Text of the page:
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New Issue: <issuer> definition

Ron Rivest and I have been having a discussion about issuer names offline
and he asked me to forward his comments to the list.

He is raising a concern with the inclusion of <fq_name> as one possibility 
for an Issuer.  [This was one of the open questions listed in the December 
meeting which I said I would work into the I-D and open up for comments on 
the list and in the next meeting.]

Currently, we have:

<issuer>:: <principal> ;
<principal>:: <key> | <hash-of-key> | <fq-name> ;
<subj-obj>:: <principal> | <relative-name> | <hash> | <secret-sig-key> ;
<fq-name>:: "(" <T_fq_name> <principal> <names> ")" ;
<names>:: token | <names> token ;

Ron is proposing that we switch back to

<principal>:: <key> | <hash-of-key> ;
<subj-obj>:: <principal> | <fq-name> | <relative-name> | <hash> | 
<secret-sig-key> ;
and have one of two options for <issuer> --

1) <issuer>:: <principal> ;


2) <issuer>:: <principal> | <fq-group-name> ;
<fq-group-name>:: "(" "GN:" <principal> token ")" ;

Discussion so far:

Current I-D:

As defined in the I-D, a principal is anything which can be resolved to a 
key -- perhaps at a later date.  One side effect of this is that the same 
certificate body could be signed by two different issuer keys at the same 
time.  The benefit of this, IMHO, is that the issuer's signature on a cert 
can be fault tolerant.  That is, one person can use two different issuer 
keys, sign the same cert with both, and then when one of the keys becomes 
compromised, the cert is left with a valid signature.

The alternative way to achieve fault tolerance is to have the two issuer 
keys and generate two different but equivalent certs, one for each key, and 
sign both.  So, the I-D's definition of <issuer> (really of <principal>) 
saves one cert body but gains no new functionality, at the expense 
of complication through generality of <principal>.  [The other uses of 
<principal> are not affected by this option, since they are forced to 
resolve to a key to make sense.]

Option 1:
Ron's argument against the I-D method is as follows.

He wrote:
>In general, I am uncomfortable with situations where
>it is not clear, just from the certificate, which signing key has the authority
>to issue the certificate. In case (*) above, the key bound to K's bob
>(or to K's bob's alice) has the authority, but you can't tell what that is
>unless you have additional certificates.  I believe this could even end
>up with circular ambiguities...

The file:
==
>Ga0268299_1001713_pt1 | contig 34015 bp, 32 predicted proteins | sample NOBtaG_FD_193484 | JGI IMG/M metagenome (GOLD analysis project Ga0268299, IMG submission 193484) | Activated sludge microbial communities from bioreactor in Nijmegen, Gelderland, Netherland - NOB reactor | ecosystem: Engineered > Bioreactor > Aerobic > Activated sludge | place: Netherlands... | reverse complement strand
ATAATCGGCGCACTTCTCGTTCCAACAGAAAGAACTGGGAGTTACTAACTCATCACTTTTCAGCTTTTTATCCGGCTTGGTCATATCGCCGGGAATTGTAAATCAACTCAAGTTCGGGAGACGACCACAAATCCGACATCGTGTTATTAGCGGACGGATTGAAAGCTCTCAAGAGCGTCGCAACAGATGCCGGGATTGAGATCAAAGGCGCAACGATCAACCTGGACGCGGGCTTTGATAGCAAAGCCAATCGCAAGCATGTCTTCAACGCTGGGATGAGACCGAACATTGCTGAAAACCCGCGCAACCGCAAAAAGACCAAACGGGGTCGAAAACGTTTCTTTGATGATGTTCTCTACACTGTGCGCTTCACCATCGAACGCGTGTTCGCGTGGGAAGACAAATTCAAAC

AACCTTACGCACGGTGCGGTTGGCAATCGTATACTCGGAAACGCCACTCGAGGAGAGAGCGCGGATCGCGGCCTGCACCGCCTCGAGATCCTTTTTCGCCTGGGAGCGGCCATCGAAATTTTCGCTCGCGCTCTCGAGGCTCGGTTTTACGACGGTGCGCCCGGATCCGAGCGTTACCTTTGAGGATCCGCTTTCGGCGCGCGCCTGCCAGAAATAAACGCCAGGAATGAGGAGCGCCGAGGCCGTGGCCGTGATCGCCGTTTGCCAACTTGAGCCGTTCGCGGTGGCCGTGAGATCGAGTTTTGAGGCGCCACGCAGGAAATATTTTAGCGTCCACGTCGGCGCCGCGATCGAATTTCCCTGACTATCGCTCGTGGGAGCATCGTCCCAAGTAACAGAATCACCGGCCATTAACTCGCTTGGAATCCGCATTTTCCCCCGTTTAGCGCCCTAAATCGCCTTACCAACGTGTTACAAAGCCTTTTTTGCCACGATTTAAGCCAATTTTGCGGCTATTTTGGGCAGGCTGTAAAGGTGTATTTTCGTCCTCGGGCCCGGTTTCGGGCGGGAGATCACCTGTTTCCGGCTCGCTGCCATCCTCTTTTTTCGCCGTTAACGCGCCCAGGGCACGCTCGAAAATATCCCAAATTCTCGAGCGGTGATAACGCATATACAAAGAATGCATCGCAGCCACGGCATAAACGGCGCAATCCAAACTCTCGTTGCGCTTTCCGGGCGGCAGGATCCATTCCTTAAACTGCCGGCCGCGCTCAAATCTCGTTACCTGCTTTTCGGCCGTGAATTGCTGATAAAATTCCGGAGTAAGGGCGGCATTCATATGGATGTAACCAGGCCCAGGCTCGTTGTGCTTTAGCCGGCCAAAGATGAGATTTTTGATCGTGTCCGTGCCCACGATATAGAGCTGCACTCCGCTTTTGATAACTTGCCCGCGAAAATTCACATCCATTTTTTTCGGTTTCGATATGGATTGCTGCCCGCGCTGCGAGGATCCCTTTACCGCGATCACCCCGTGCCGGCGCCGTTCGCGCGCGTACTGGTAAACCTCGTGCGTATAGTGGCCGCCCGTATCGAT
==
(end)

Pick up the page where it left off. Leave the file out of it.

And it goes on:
and later:
>    Now I argue that you must store K2 with the certificate after signature
>    validation.  What, for example, happens if there is more than one valid
>    certificate for K's A?  If K3 is also a valid definition of K's A, then
>    this ambiguity is not represented in just the certificate.  If something
>    later goes wrong (this certificate is part of a chain that allows a bad
>    guy in), then your audit trail needs to be clear on this point.
>    Furthermore, there may even be a whole chain of certificates involved,
>    if K's A can be defined symbolically as K4's D's E's F and and so on.
>    Thus, with the interpretation of what the issuer means as sketched above,
>    determining who (i.e. what key) is really the issuer may involve
>    ambiguity and many other certificates.  

Option 2:
Ron actually recommended this option, and I am attracted to the elegance, 
but it might be on shaky ground.  After all, the I-D definition of <issuer> 
was even more elegant.  [This partial elegance reminds me a little of the C 
language (of which I'm not fond).]

The argument is that if you allow an <issuer> to be a group name (one token 
from a given <principal>'s name space), then the syntax of the SDSI-style 
MEMBER certificate is simiplified -- and becomes identical with the 
SPKI-style MEMBER certificate -- namely, an <auth> field of <Moi:>.
I haven't looked for other benefits from this option.


So, I'm adding an issue to the end of my copy of the I-D:

    18) Should we restrict the <issuer> definition to preclude the
        possibility of the same cert body being signed by multiple keys
        as Issuer (which can happen when the <issuer> is a general SDSI
        name resolving to a key)?  If so, should we permit an <issuer>
        to be a group name, thus allowing the (Moi:) <auth> to define
        SDSI group membership?
   18a) <principal>:: <pub-key> | <hash-of-key> ;
        <subj-obj>:: <principal> | <fq-name> | <relative-name> | <hash>
        | <secret-sig-key> ;
        <issuer>:: <principal> ;
   18b) <principal>:: <pub-key> | <hash-of-key> ;
        <subj-obj>:: <principal> | <fq-name> | <relative-name> | <hash>
        | <secret-sig-key> ;
        <issuer>:: <principal> | <fq-group-name> ;
        <fq-group-name>:: "(" "GN:" <principal> token ")" ;

|Carl M. Ellison  cme@cybercash.com   http://www.clark.net/pub/cme |
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